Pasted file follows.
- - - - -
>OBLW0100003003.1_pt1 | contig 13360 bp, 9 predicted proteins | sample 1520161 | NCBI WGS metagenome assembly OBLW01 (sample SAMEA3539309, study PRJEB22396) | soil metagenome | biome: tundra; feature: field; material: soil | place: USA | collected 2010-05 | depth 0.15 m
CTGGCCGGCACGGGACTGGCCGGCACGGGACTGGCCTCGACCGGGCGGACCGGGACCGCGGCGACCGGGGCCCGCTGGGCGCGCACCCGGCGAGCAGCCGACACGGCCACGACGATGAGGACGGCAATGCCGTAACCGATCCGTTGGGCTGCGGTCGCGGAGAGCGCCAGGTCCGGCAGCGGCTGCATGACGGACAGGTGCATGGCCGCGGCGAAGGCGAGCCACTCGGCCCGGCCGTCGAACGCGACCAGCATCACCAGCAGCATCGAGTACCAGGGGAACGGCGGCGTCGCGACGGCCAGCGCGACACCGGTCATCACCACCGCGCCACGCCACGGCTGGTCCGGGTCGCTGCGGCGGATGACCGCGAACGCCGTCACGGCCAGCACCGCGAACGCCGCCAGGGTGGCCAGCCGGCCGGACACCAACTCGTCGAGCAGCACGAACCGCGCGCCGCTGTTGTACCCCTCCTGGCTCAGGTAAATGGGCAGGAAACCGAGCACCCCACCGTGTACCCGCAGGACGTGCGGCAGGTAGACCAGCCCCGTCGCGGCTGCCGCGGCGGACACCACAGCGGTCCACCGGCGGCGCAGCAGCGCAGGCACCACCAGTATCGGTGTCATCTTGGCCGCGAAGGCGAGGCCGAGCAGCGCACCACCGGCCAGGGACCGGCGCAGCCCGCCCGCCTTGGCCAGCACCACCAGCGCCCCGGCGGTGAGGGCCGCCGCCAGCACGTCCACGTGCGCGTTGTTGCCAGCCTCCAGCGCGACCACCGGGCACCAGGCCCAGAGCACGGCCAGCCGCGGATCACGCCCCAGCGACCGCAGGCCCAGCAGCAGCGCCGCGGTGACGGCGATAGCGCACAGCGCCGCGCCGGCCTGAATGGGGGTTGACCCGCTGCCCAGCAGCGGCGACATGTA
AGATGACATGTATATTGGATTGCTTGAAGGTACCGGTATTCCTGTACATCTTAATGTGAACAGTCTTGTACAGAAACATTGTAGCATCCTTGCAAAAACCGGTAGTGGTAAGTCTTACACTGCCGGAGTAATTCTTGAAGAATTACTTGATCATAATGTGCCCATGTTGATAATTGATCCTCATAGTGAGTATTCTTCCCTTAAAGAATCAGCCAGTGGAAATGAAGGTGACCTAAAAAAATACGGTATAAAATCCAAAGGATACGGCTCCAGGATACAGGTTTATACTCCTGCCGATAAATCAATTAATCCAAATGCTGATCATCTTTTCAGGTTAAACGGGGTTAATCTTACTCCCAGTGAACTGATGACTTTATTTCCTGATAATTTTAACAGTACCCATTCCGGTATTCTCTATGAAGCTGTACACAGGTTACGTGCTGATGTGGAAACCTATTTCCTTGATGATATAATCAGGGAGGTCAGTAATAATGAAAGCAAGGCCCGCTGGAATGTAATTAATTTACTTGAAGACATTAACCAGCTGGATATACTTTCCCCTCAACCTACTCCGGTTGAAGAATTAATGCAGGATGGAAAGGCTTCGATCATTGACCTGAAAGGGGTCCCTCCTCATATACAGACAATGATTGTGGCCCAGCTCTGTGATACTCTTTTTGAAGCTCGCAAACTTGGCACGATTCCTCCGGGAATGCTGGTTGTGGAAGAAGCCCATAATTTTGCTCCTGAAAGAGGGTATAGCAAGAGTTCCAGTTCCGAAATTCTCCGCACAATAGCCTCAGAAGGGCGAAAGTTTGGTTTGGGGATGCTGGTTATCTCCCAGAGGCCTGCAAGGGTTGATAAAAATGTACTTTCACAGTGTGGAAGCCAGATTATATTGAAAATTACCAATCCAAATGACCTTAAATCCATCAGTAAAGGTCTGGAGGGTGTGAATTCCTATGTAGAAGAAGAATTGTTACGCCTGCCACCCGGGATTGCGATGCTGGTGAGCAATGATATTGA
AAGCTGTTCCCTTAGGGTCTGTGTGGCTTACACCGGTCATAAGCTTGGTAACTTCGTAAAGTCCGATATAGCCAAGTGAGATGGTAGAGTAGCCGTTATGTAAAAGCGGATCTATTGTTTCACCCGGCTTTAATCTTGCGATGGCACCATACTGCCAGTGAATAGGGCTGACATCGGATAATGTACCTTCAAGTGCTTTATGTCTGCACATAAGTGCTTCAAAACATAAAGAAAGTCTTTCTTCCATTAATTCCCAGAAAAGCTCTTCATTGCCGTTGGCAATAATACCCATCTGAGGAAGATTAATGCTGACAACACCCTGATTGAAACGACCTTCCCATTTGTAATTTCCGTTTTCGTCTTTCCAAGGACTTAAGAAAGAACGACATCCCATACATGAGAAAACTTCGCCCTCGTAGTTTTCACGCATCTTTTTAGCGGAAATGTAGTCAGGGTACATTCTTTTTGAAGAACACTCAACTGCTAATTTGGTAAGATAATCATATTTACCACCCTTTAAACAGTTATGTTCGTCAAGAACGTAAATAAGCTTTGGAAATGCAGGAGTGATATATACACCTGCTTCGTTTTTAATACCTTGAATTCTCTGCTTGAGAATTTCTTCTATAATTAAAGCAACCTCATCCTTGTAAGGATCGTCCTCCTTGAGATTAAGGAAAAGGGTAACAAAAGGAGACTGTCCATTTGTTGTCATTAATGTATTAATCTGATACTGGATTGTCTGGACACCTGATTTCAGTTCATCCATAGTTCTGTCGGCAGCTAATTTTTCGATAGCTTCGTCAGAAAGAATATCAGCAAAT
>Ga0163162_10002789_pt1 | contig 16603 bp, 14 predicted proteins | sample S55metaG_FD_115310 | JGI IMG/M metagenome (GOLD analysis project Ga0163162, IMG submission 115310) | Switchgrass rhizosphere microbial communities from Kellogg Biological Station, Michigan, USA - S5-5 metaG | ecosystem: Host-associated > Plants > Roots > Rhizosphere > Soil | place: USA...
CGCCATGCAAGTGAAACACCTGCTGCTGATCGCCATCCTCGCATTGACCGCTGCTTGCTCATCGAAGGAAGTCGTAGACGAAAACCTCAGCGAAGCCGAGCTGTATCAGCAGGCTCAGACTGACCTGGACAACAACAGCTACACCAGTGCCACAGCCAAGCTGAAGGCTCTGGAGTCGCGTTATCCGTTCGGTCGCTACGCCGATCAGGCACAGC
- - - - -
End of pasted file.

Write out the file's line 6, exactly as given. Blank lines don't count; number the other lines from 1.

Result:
CGCCATGCAAGTGAAACACCTGCTGCTGATCGCCATCCTCGCATTGACCGCTGCTTGCTCATCGAAGGAAGTCGTAGACGAAAACCTCAGCGAAGCCGAGCTGTATCAGCAGGCTCAGACTGACCTGGACAACAACAGCTACACCAGTGCCACAGCCAAGCTGAAGGCTCTGGAGTCGCGTTATCCGTTCGGTCGCTACGCCGATCAGGCACAGC